Before we code the learning algorithm, we need to make some changes to our init function to add the learning rate and number of epochs as inputs.

def __init__(self, input_size, lr=1, epochs=10): self.W = np.zeros(input_size+1) # add one for bias self.epochs = epochs self.lr = lr

Now we can create a function, given inputs and desired outputs, run our perceptron learning algorithm. We keep updating the weights for a number of epochs, and iterate through the entire training set. We insert the bias into the input when performing the weight update. Then we can create our prediction, compute our error, and perform our update rule.

def fit(self, X, d): for _ in range(self.epochs): for i in range(d.shape[0]): y = self.predict(X[i]) e = d[i] - y self.W = self.W + self.lr * e * np.insert(X[i], 0, 1)

The entire code for our perceptron is shown below.

class Perceptron(object): """Implements a perceptron network""" def __init__(self, input_size, lr=1, epochs=100): self.W = np.zeros(input_size+1) # add one for bias self.epochs = epochs self.lr = lr def activation_fn(self, x): #return (x >= 0).astype(np.float32) return 1 if x >= 0 else 0 def predict(self, x): z = self.W.T.dot(x) a = self.activation_fn(z) return a def fit(self, X, d): for _ in range(self.epochs): for i in range(d.shape[0]): x = np.insert(X[i], 0, 1) y = self.predict(x) e = d[i] - y self.W = self.W + self.lr * e * x

Now that we have our perceptron coded, we can try to give it some training data and see if it works! One easy set of data to give is the AND gate. Here’s a set of inputs and outputs.

if __name__ == '__main__': X = np.array([ [0, 0], [0, 1], [1, 0], [1, 1] ]) d = np.array([0, 0, 0, 1]) perceptron = Perceptron(input_size=2) perceptron.fit(X, d) print(perceptron.W)

In just a few lines, we can start using our perceptron! At the end, we print the weight vector. Using the AND gate data, we should get a weight vector of [-3, 2, 1]. This means that the bias is -3 and the weights are 2 and 1 for $x_1$ and $x_2$, respectively.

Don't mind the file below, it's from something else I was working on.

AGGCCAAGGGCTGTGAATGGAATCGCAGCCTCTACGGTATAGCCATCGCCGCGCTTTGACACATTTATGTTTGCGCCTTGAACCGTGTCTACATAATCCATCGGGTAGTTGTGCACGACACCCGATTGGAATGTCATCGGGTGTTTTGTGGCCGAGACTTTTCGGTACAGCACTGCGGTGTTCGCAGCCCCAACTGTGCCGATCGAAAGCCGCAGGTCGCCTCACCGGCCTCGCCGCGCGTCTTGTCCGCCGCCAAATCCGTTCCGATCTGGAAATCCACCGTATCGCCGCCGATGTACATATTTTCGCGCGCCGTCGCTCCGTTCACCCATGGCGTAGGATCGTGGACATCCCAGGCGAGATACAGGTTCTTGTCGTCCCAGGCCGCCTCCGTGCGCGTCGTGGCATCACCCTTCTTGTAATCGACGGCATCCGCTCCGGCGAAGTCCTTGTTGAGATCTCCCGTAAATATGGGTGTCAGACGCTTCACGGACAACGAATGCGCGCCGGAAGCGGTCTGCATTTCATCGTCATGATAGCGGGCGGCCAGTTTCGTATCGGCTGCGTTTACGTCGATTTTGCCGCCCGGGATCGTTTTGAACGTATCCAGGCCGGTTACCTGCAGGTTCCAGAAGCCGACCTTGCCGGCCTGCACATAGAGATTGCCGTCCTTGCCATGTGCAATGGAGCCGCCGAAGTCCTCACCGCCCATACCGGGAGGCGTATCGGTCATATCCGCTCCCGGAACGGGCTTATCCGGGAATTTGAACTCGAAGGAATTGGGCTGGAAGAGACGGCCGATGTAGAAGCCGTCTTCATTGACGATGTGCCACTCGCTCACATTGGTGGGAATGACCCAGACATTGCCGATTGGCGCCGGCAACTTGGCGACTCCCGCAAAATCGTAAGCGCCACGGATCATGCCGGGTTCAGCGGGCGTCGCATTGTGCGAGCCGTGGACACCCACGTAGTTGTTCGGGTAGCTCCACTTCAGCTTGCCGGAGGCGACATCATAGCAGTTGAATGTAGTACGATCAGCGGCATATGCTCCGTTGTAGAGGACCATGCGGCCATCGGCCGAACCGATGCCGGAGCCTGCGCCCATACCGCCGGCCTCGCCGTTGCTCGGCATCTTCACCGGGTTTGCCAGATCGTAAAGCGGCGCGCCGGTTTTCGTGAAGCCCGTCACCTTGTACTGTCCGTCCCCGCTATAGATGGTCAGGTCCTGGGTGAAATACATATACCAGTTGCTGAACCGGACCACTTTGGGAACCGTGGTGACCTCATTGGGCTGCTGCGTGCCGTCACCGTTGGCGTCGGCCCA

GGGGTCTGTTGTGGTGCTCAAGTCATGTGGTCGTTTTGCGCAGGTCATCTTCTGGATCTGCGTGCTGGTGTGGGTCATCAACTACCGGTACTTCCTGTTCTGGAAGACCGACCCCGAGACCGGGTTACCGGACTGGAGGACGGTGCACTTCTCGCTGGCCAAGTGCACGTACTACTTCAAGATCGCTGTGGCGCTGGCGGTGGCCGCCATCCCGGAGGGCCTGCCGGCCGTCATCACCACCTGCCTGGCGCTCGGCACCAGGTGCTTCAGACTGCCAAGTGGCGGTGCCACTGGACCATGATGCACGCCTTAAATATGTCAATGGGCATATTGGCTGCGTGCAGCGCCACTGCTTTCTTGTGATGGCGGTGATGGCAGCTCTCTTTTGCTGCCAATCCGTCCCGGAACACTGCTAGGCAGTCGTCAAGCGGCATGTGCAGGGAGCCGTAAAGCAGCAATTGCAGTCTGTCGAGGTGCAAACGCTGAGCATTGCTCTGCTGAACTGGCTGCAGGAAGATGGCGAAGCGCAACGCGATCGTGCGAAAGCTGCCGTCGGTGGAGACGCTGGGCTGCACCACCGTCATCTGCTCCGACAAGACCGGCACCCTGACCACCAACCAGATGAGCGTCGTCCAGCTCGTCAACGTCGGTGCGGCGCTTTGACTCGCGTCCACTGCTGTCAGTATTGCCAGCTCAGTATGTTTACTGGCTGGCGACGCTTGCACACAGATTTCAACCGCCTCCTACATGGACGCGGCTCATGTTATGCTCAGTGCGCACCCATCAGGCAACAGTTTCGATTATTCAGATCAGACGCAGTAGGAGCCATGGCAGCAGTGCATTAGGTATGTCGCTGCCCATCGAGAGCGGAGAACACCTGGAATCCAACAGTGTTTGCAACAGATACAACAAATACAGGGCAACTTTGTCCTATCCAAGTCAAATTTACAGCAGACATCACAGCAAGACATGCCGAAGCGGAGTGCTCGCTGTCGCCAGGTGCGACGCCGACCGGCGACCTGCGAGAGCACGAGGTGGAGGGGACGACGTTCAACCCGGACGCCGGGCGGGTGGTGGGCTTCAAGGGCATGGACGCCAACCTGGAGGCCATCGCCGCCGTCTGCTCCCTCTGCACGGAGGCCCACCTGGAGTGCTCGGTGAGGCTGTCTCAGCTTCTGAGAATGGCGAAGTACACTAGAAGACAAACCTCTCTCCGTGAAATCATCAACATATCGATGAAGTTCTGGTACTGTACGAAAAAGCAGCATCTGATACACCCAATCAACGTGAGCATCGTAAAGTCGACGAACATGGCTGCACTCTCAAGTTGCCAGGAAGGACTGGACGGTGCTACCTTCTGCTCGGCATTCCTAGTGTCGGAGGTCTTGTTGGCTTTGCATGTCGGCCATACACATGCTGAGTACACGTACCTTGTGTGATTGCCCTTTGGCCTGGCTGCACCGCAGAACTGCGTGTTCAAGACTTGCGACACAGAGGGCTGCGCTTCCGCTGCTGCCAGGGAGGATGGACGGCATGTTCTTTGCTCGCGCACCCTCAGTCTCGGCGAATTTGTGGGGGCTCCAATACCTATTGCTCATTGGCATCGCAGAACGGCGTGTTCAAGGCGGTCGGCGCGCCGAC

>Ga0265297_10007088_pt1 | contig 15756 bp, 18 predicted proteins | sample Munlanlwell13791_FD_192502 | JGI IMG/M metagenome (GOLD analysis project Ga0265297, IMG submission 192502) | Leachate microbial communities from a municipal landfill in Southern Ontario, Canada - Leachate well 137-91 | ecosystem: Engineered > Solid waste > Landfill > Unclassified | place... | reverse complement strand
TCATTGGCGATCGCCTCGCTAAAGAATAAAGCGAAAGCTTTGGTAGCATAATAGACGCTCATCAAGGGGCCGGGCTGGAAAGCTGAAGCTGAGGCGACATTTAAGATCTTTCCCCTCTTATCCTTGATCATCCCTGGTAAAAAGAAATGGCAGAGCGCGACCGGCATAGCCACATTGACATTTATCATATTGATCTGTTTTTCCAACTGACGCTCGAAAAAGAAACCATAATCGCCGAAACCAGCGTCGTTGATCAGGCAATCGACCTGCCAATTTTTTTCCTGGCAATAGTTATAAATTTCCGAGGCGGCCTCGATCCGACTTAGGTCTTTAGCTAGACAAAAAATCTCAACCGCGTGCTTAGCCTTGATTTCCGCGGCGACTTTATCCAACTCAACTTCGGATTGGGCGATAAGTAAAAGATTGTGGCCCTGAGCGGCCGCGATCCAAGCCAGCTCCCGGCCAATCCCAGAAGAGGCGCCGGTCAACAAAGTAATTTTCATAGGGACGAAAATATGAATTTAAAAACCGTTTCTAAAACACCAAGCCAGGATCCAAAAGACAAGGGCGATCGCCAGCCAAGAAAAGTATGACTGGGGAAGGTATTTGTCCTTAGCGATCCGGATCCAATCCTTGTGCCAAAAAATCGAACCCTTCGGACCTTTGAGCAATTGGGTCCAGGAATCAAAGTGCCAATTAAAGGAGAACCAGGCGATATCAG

To verify this weight vector is correct, we can try going through a few examples. If both inputs are 0, then the pre-activation will be -3+0*2+0*1 = -3. When applying our activation function, we get 0, which is exactly 0 AND 0! We can try this for other gates as well. Note that this is not the *only* correct weight vector. Technically, if there exists a single weight vector that can separate the classes, there exist an infinite number of weight vectors. Which weight vector we get depends on how we initialize the weight vector.

To summarize, perceptrons are the simplest kind of neural network: they take in an input, weight each input, take the sum of weighted inputs, and apply an activation function. Since they were modeled from biological neurons by Frank Rosenblatt, they take and produce only binary values. In other words, we can perform binary classification using perceptrons. One limitation of perceptrons is that they can only solve linearly separable problems. In the real world, however, many problems are actually linearly separable. For example, we can use a perceptron to mimic an AND or OR gate. However, since XOR is not linearly separable, we can’t use single-layer perceptrons to create an XOR gate. The perceptron learning algorithm fits the intuition by Rosenblatt: inhibit if a neuron fires when it shouldn’t have, and excite if a neuron does not fire when it should have. We can take that simple principle and create an update rule for our weights to give our perceptron the ability of learning.

Perceptrons are the foundation of neural networks so having a good understanding of them now will be beneficial when learning about deep neural networks! This will also help as you pursue exciting developer opportunities.

*Want to learn more Python in general? Check out our free course on Kivy!*